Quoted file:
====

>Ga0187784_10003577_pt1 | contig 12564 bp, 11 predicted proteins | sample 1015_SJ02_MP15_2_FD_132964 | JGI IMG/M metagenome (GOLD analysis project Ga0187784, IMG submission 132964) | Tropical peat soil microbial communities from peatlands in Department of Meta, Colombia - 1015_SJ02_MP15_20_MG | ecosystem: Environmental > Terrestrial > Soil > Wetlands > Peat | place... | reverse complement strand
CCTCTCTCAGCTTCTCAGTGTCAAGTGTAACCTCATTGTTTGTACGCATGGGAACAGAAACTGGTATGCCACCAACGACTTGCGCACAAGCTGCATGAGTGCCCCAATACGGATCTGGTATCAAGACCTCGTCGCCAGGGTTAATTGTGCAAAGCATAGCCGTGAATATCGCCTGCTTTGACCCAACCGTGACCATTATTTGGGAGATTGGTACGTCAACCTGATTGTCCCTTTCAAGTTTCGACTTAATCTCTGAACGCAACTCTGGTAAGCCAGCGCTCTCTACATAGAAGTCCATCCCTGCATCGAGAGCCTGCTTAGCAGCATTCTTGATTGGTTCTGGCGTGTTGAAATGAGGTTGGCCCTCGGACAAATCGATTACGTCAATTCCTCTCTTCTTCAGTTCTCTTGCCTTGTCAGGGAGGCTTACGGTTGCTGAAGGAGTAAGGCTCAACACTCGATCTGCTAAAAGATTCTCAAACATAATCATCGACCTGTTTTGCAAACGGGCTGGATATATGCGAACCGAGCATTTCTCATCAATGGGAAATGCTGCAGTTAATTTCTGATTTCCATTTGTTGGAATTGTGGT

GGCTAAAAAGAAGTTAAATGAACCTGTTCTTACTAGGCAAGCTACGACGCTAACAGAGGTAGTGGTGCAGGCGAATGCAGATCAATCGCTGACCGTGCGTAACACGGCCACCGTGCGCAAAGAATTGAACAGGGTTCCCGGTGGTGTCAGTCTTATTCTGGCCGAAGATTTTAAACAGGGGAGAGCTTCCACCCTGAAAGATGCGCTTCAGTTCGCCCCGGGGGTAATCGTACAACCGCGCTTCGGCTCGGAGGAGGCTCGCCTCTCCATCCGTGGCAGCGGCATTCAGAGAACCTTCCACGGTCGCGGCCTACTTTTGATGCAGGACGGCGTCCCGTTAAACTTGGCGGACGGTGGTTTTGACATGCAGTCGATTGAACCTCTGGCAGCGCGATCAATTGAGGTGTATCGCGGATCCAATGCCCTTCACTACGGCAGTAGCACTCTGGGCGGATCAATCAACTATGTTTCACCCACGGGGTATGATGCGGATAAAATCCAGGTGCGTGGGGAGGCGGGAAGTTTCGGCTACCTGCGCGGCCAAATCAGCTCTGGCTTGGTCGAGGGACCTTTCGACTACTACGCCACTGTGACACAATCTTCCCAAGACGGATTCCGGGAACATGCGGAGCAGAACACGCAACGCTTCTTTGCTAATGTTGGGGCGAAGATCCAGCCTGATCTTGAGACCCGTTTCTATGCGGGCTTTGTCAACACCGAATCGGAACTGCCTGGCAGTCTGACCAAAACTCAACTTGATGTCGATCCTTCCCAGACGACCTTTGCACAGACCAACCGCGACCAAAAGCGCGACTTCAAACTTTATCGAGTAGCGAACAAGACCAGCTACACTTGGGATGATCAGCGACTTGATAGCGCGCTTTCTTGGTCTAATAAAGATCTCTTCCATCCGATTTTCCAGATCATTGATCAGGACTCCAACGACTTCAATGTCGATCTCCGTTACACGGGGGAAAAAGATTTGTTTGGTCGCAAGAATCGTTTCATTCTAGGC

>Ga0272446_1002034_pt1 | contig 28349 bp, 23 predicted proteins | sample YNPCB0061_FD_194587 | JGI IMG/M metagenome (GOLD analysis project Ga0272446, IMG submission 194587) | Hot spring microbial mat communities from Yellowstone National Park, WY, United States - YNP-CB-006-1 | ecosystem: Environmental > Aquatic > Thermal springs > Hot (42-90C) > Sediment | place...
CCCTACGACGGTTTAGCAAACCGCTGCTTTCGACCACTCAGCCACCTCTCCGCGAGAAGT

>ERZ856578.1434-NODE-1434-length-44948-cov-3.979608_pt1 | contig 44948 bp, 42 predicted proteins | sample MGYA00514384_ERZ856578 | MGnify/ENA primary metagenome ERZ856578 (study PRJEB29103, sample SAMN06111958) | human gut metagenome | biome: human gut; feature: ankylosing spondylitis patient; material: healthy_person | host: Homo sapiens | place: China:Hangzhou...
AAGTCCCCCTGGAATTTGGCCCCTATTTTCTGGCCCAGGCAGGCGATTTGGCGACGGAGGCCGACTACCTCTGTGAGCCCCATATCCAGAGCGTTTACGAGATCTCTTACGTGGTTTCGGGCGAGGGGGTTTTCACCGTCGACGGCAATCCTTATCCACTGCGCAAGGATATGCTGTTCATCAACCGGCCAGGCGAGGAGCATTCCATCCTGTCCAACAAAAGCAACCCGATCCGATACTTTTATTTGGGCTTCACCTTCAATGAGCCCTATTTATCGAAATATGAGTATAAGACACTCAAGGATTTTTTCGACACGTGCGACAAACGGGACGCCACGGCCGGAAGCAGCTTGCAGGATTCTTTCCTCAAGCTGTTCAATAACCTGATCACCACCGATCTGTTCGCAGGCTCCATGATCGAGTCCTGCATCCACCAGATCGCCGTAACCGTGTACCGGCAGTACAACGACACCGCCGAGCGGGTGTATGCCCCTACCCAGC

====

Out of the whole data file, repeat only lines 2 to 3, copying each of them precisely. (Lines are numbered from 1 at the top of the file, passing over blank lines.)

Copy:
CCTCTCTCAGCTTCTCAGTGTCAAGTGTAACCTCATTGTTTGTACGCATGGGAACAGAAACTGGTATGCCACCAACGACTTGCGCACAAGCTGCATGAGTGCCCCAATACGGATCTGGTATCAAGACCTCGTCGCCAGGGTTAATTGTGCAAAGCATAGCCGTGAATATCGCCTGCTTTGACCCAACCGTGACCATTATTTGGGAGATTGGTACGTCAACCTGATTGTCCCTTTCAAGTTTCGACTTAATCTCTGAACGCAACTCTGGTAAGCCAGCGCTCTCTACATAGAAGTCCATCCCTGCATCGAGAGCCTGCTTAGCAGCATTCTTGATTGGTTCTGGCGTGTTGAAATGAGGTTGGCCCTCGGACAAATCGATTACGTCAATTCCTCTCTTCTTCAGTTCTCTTGCCTTGTCAGGGAGGCTTACGGTTGCTGAAGGAGTAAGGCTCAACACTCGATCTGCTAAAAGATTCTCAAACATAATCATCGACCTGTTTTGCAAACGGGCTGGATATATGCGAACCGAGCATTTCTCATCAATGGGAAATGCTGCAGTTAATTTCTGATTTCCATTTGTTGGAATTGTGGT

GGCTAAAAAGAAGTTAAATGAACCTGTTCTTACTAGGCAAGCTACGACGCTAACAGAGGTAGTGGTGCAGGCGAATGCAGATCAATCGCTGACCGTGCGTAACACGGCCACCGTGCGCAAAGAATTGAACAGGGTTCCCGGTGGTGTCAGTCTTATTCTGGCCGAAGATTTTAAACAGGGGAGAGCTTCCACCCTGAAAGATGCGCTTCAGTTCGCCCCGGGGGTAATCGTACAACCGCGCTTCGGCTCGGAGGAGGCTCGCCTCTCCATCCGTGGCAGCGGCATTCAGAGAACCTTCCACGGTCGCGGCCTACTTTTGATGCAGGACGGCGTCCCGTTAAACTTGGCGGACGGTGGTTTTGACATGCAGTCGATTGAACCTCTGGCAGCGCGATCAATTGAGGTGTATCGCGGATCCAATGCCCTTCACTACGGCAGTAGCACTCTGGGCGGATCAATCAACTATGTTTCACCCACGGGGTATGATGCGGATAAAATCCAGGTGCGTGGGGAGGCGGGAAGTTTCGGCTACCTGCGCGGCCAAATCAGCTCTGGCTTGGTCGAGGGACCTTTCGACTACTACGCCACTGTGACACAATCTTCCCAAGACGGATTCCGGGAACATGCGGAGCAGAACACGCAACGCTTCTTTGCTAATGTTGGGGCGAAGATCCAGCCTGATCTTGAGACCCGTTTCTATGCGGGCTTTGTCAACACCGAATCGGAACTGCCTGGCAGTCTGACCAAAACTCAACTTGATGTCGATCCTTCCCAGACGACCTTTGCACAGACCAACCGCGACCAAAAGCGCGACTTCAAACTTTATCGAGTAGCGAACAAGACCAGCTACACTTGGGATGATCAGCGACTTGATAGCGCGCTTTCTTGGTCTAATAAAGATCTCTTCCATCCGATTTTCCAGATCATTGATCAGGACTCCAACGACTTCAATGTCGATCTCCGTTACACGGGGGAAAAAGATTTGTTTGGTCGCAAGAATCGTTTCATTCTAGGC